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Saturday, 24 February 2024
Elections in England and Wales to go ahead in May despite Covid
A polling station at Wheatley, near Oxford, in 2019. As well as the elections due this year, people will also cast votes in polls postponed from last May

‘Democracy should not be cancelled because of Covid,’ says minister

Local and mayoral elections in England are to go ahead in May as planned, the government has confirmed, with councils allocated extra money to help make voting and the counting process safe amid coronavirus.

Under a plan published on Friday by the Cabinet Office, polling stations will be fitted with screens and hand-sanitiser, while voters who have to isolate or shield can nominate a proxy as late as 5pm on polling day, 6 May.

Councils across England will be given an extra £31m in funding to help make the polls safe.

Electoral officials have been expecting the polls to take place, and have already made plans for what could be some of the most logistically complicated elections held for decades.

As well as the elections due this year, people will also cast votes in polls postponed from last May. Along with this double set of council elections, there will be ballots for the London mayor and assembly, for a series of other mayors, and for police and crime commissioners (PCCs). In some places in England, voters will be handed up to seven ballot papers.

Scotland and Wales are holding elections on the same day for their parliaments, and for PCCs in Wales. While these are also expected to take place, each UK nation organises its own elections.

Although the rapid progress of the vaccination programme has assisted election planning, officials will have to adapt to some polling stations being closed, or potentially used for other purposes, such as vaccination centres.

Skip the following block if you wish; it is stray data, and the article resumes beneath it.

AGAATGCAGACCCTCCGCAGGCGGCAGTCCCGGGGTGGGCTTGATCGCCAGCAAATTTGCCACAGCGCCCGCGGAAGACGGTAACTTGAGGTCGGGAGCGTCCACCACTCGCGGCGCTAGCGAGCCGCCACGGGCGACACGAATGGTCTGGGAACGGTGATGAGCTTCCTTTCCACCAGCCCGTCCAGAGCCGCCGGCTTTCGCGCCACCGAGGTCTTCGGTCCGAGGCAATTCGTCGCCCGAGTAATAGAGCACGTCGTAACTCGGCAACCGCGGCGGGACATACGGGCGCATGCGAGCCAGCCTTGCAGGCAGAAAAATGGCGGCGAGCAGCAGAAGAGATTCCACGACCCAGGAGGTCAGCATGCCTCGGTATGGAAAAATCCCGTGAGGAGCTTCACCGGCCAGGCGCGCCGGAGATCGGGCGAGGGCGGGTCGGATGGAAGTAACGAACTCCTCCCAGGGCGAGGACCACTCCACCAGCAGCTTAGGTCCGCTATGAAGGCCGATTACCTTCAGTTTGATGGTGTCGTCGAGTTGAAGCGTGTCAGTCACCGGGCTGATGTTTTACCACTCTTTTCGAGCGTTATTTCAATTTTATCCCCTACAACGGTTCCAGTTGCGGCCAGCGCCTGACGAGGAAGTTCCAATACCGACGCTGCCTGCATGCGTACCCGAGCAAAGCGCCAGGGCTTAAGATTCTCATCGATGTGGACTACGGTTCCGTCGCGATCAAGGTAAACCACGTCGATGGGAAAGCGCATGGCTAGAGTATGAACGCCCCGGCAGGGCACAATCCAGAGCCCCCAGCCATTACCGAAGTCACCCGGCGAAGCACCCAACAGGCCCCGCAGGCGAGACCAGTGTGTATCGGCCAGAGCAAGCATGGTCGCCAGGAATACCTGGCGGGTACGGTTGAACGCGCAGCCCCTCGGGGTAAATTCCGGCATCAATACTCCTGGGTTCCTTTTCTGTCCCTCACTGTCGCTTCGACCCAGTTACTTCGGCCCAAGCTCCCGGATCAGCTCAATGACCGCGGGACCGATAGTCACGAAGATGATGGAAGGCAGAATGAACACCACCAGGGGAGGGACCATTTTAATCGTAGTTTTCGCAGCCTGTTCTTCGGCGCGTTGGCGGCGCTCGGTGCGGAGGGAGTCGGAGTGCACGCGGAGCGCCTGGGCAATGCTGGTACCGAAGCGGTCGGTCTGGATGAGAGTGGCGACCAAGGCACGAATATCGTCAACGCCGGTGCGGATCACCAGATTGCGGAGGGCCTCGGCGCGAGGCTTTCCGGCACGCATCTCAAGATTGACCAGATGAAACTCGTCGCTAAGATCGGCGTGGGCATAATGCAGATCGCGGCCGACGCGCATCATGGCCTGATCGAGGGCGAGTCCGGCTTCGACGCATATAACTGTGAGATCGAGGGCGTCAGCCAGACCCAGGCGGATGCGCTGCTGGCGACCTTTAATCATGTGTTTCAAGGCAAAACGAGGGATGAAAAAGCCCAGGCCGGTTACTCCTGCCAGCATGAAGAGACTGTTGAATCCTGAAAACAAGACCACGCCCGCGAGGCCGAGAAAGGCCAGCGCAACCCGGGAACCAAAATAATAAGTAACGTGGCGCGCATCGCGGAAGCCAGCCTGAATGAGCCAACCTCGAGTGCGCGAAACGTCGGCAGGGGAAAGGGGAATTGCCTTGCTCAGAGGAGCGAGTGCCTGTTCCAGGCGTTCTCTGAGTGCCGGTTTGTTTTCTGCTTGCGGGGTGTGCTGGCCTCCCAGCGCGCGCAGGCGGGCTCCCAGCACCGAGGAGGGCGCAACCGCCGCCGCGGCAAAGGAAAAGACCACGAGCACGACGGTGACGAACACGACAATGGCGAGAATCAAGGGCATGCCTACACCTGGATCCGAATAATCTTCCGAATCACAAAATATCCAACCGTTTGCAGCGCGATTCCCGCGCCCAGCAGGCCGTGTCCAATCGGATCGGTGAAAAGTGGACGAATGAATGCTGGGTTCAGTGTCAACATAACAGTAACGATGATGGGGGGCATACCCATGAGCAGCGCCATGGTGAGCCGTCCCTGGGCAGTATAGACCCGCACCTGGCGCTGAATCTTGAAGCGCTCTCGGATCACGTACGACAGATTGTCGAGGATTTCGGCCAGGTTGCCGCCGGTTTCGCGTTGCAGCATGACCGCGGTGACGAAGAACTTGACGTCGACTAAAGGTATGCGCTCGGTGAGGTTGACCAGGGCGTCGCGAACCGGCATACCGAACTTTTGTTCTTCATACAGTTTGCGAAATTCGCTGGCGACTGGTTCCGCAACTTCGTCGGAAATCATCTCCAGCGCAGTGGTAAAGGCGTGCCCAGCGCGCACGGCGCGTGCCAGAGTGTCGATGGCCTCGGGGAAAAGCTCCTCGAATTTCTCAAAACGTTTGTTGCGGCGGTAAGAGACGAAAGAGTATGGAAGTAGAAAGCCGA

A high proportion of election volunteers are also older, which will place additional impetus on the need for the vaccine rollout to have happened smoothly by May.

Chloe Smith, the Cabinet Office minister whose brief covers elections, said the vaccination programme “means that we can commit to go ahead with these polls with confidence”, and pointed to elections that had already taken place in countries including the US.

Smith said: “Everyone who feels comfortable going to a supermarket or a post office should also feel confident attending a polling station in May. We encourage anybody who is shielding, or who would prefer not to attend a polling station, to apply for a postal or proxy vote ahead of the polls.”

She added: “Democracy should not be cancelled because of Covid.”

One area not yet finalised is how parties and candidates will be able to campaign, with a plan due to be announced before the start of the formal election period, which will depend on whether social distancing measures have been relaxed by then.

The planning document notes that currently the only permissible forms of campaigning would be online campaigning, by telephone, or leaflets sent by post or other commercial delivery services.

However, the document says, it is “vital that voters are fully informed and all candidates have a level playing field in making their case to the electorate in order for elections to be fair and effective”, and further information will come later.

One complicating element from recent English elections will not be a factor in May – mandatory voter ID.

The Cabinet Office tested the controversial plan, which charities and other groups have warned could put off older or more vulnerable voters, in the 2018 and 2019 local elections. The government is now expected to table a law later this year for this to happen in all English and UK-wide elections from 2023.

source: Peter Walker